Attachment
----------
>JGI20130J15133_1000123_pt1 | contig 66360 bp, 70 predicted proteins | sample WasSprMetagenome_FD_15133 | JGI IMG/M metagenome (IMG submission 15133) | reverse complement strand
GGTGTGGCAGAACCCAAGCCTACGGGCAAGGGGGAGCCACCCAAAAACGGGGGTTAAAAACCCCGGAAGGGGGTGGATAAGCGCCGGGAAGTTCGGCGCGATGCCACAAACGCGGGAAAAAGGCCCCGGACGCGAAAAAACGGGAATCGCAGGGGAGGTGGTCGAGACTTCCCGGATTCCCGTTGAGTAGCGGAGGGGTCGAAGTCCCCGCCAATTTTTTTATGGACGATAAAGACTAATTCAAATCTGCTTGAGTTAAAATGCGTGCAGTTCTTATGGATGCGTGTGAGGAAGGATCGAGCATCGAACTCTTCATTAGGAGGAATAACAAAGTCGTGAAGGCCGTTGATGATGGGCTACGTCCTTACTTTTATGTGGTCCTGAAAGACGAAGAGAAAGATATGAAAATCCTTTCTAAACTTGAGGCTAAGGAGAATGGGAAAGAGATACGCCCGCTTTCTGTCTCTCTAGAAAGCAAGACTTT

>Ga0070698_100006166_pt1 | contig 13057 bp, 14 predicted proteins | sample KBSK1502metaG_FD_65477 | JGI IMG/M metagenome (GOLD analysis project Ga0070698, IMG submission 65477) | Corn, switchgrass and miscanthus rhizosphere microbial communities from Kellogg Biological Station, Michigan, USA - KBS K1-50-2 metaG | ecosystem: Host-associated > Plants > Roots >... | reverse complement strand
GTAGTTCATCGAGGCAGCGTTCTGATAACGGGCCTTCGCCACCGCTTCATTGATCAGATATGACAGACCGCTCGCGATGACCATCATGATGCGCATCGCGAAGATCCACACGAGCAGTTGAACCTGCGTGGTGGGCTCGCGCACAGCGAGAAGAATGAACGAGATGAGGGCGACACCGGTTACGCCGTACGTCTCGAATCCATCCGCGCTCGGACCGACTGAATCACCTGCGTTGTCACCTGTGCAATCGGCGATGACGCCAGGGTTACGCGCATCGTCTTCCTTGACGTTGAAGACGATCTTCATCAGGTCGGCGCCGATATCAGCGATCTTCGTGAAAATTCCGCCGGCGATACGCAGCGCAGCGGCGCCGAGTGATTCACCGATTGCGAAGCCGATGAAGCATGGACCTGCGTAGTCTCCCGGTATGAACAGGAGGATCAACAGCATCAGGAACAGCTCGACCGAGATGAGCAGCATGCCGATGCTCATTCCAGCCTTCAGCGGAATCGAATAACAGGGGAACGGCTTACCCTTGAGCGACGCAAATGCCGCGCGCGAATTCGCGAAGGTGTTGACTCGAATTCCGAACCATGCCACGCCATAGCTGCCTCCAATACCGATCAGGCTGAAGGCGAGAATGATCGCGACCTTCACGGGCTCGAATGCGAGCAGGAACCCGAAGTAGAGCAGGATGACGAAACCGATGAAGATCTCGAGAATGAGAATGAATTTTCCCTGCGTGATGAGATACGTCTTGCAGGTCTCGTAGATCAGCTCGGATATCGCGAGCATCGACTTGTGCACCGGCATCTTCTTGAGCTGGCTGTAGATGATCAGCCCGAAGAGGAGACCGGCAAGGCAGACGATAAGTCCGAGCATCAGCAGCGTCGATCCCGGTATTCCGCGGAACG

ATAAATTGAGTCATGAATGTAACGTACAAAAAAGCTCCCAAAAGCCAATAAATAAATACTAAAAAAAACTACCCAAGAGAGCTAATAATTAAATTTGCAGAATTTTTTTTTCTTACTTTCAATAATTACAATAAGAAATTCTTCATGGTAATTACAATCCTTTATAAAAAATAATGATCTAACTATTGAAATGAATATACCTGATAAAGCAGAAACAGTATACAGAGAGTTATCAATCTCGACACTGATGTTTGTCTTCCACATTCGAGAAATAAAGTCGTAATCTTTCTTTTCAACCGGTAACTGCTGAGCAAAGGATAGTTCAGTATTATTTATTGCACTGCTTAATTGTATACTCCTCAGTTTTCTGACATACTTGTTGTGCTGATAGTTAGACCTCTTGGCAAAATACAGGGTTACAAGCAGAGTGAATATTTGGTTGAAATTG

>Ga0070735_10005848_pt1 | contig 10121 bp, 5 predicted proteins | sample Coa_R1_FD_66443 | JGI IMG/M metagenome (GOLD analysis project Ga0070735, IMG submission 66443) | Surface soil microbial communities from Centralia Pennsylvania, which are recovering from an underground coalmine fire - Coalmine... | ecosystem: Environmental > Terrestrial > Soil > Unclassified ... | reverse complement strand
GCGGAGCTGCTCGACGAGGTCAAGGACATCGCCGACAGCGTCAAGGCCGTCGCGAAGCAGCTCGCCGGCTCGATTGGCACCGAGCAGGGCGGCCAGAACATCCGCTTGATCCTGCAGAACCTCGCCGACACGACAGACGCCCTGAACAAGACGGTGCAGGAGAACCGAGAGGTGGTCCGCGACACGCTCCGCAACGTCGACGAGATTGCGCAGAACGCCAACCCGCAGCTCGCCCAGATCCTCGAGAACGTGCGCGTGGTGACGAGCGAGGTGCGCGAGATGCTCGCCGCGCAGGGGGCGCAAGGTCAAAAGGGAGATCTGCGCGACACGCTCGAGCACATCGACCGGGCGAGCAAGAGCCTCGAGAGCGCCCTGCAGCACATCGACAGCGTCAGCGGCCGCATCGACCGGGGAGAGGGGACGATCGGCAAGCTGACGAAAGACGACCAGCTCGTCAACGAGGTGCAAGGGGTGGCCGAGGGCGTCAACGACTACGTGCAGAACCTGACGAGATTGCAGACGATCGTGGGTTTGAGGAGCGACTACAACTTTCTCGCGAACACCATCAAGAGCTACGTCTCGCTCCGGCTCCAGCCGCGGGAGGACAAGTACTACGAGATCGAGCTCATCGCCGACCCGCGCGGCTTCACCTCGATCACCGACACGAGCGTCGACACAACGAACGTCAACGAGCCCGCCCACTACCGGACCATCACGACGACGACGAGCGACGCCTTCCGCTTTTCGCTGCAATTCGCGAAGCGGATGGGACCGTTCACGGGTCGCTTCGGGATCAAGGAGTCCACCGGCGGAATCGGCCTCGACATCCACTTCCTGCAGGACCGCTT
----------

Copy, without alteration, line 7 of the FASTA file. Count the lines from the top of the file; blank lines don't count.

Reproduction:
GCGGAGCTGCTCGACGAGGTCAAGGACATCGCCGACAGCGTCAAGGCCGTCGCGAAGCAGCTCGCCGGCTCGATTGGCACCGAGCAGGGCGGCCAGAACATCCGCTTGATCCTGCAGAACCTCGCCGACACGACAGACGCCCTGAACAAGACGGTGCAGGAGAACCGAGAGGTGGTCCGCGACACGCTCCGCAACGTCGACGAGATTGCGCAGAACGCCAACCCGCAGCTCGCCCAGATCCTCGAGAACGTGCGCGTGGTGACGAGCGAGGTGCGCGAGATGCTCGCCGCGCAGGGGGCGCAAGGTCAAAAGGGAGATCTGCGCGACACGCTCGAGCACATCGACCGGGCGAGCAAGAGCCTCGAGAGCGCCCTGCAGCACATCGACAGCGTCAGCGGCCGCATCGACCGGGGAGAGGGGACGATCGGCAAGCTGACGAAAGACGACCAGCTCGTCAACGAGGTGCAAGGGGTGGCCGAGGGCGTCAACGACTACGTGCAGAACCTGACGAGATTGCAGACGATCGTGGGTTTGAGGAGCGACTACAACTTTCTCGCGAACACCATCAAGAGCTACGTCTCGCTCCGGCTCCAGCCGCGGGAGGACAAGTACTACGAGATCGAGCTCATCGCCGACCCGCGCGGCTTCACCTCGATCACCGACACGAGCGTCGACACAACGAACGTCAACGAGCCCGCCCACTACCGGACCATCACGACGACGACGAGCGACGCCTTCCGCTTTTCGCTGCAATTCGCGAAGCGGATGGGACCGTTCACGGGTCGCTTCGGGATCAAGGAGTCCACCGGCGGAATCGGCCTCGACATCCACTTCCTGCAGGACCGCTT